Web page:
In yet another embodiment of the optical fiber cable according to the present invention, the compressible element is made of one composition, such as a homogeneous blend, rather than a multi-component structure. For instance, this embodiment embraces a structure in which the compressible element employs the same foam composition, either at the same or different densities.
In a particular embodiment in which the compressible element is made of one composition, the compressibility of the compressible element varies over its cross-section. Typically, the compressibility of the compressible element is greater at the outer side than at its center.
In yet another embodiment of the optical fiber cable according to the present invention, the compressible element is provided with one or more reinforcing elements, such as a centrally located reinforcing element. In a particular embodiment, one or more reinforcing elements are present in the sheath of the compressible element and extend along the length of the cable.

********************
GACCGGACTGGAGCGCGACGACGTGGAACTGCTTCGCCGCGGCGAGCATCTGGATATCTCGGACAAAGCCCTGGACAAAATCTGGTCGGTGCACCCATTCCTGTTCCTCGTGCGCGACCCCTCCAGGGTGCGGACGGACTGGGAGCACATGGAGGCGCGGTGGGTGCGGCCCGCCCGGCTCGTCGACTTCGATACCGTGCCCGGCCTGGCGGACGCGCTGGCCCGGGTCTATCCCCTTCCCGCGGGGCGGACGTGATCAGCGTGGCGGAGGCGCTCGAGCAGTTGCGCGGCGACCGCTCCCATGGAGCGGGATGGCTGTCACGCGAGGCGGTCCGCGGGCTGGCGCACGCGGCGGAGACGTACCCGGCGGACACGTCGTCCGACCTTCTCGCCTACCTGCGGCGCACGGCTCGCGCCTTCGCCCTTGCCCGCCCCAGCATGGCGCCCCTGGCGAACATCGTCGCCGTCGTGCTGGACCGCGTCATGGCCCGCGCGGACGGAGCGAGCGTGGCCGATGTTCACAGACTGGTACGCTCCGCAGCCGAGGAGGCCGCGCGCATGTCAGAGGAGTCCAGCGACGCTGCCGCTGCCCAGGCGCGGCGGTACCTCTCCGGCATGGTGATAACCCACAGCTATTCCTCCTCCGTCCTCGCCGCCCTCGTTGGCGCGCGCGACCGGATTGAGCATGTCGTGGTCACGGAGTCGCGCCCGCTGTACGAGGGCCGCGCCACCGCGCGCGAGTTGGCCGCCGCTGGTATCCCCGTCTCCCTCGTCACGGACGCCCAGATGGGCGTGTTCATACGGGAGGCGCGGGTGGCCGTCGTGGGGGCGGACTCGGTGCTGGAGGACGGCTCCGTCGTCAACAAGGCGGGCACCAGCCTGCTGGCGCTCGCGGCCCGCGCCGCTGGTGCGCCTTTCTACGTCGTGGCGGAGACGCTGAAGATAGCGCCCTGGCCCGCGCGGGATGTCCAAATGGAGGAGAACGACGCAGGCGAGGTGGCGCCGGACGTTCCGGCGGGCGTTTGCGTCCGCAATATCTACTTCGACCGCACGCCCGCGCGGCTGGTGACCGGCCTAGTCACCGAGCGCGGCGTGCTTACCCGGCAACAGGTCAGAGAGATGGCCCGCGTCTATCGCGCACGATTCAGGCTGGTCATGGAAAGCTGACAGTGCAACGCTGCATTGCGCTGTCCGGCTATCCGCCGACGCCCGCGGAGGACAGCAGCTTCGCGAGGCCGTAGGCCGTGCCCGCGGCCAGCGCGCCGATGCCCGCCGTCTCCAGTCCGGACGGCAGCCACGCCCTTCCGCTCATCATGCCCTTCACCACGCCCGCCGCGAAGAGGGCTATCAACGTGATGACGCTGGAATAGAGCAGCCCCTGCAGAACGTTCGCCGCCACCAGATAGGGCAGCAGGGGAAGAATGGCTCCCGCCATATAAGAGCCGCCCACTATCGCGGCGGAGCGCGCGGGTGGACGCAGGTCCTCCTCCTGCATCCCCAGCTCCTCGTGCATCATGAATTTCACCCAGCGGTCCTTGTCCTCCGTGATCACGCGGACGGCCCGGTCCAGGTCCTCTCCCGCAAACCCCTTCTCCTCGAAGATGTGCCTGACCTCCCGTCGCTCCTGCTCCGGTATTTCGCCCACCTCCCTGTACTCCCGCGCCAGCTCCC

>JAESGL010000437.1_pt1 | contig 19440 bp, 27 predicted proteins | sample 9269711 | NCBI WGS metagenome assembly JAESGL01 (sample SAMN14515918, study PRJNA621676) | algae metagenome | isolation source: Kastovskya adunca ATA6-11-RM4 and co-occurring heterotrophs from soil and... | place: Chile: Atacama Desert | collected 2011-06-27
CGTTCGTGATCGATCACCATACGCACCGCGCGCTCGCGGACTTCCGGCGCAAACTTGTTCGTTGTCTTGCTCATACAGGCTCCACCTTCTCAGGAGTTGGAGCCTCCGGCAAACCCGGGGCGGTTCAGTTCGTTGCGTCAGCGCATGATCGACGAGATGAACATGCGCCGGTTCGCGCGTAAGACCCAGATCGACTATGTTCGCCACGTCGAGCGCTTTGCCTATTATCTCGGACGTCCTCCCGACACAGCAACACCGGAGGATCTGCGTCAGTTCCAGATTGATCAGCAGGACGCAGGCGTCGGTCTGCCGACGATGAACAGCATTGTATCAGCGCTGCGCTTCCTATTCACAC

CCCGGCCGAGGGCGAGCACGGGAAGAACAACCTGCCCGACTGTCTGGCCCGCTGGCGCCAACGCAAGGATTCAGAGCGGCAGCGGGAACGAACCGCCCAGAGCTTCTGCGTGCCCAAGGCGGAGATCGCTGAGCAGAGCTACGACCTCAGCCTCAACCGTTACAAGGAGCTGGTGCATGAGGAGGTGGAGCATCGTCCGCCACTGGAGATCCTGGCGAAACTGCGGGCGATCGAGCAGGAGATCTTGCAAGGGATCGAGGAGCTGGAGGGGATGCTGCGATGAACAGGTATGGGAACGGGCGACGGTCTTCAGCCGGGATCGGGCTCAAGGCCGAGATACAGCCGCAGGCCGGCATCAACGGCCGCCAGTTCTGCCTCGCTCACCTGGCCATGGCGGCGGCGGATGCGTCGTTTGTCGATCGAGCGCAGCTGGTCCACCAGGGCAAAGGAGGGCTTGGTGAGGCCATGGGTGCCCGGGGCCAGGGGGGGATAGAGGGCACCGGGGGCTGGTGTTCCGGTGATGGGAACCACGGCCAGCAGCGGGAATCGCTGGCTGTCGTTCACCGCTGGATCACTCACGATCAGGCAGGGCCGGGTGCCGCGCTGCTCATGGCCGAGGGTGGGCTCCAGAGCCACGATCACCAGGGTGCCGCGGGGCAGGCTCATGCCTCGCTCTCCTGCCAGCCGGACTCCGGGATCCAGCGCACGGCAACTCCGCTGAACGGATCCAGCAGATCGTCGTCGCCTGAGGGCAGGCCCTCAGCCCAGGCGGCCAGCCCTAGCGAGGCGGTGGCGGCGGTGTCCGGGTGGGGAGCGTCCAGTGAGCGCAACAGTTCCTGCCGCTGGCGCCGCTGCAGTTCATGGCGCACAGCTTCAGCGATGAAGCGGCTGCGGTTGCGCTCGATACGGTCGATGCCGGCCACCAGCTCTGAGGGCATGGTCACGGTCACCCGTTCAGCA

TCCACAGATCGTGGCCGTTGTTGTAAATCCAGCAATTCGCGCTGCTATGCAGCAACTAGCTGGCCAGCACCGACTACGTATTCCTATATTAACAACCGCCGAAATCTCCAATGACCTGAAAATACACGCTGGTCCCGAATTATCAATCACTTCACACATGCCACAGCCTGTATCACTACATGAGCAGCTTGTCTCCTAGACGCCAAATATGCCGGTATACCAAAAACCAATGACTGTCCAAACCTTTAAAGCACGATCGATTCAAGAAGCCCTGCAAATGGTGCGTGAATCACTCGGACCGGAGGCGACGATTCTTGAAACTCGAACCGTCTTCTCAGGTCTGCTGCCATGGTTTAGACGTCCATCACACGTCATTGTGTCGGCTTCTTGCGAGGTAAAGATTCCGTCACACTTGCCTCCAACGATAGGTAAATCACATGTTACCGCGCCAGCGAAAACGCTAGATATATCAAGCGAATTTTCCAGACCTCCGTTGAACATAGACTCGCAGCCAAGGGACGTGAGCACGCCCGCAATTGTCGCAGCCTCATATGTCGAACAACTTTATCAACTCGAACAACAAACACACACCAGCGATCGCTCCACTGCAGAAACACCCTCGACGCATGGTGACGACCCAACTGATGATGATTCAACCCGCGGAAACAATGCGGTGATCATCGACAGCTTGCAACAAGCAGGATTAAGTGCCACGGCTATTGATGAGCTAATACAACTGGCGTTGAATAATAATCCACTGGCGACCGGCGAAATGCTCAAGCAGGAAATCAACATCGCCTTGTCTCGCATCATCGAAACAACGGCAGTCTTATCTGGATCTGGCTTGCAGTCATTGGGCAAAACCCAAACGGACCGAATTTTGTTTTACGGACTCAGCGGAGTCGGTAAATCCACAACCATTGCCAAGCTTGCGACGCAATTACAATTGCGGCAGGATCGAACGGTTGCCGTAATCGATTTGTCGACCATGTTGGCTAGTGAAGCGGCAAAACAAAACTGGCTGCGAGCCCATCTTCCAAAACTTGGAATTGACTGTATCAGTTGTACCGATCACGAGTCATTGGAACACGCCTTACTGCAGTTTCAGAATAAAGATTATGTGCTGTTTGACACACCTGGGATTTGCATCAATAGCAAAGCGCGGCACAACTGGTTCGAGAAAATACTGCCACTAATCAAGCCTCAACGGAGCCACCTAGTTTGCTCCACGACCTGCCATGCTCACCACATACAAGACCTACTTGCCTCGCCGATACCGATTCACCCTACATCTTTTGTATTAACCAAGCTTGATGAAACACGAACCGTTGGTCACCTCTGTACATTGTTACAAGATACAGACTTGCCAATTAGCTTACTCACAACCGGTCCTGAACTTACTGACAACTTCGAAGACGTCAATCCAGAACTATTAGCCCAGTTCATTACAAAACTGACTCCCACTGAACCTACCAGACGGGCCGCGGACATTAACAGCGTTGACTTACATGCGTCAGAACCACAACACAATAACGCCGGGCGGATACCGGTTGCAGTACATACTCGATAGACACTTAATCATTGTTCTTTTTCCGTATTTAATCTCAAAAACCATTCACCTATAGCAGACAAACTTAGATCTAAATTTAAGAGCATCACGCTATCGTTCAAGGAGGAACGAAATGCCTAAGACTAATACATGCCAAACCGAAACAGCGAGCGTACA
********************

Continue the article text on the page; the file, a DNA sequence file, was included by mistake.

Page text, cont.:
In a particular embodiment of the optical fiber cable according to the present invention, the compressible element has a circular cross-section.
The compressible element according to the present invention is typically elastic so that it can return to its original shape after compression (i.e., upon release of the force that caused the compression).
In general, the compressible element's resistance to deformation is lower than the resistances to deformation of the respective walls of the guide tube and main tube.
The compressible element can be readily installed in the hollow space of a main tube of an optical fiber cable.
Other advantages and features of the invention will become apparent upon reading the following description of non-limiting invention embodiments, which are provided by way of example and with reference to the appended drawings.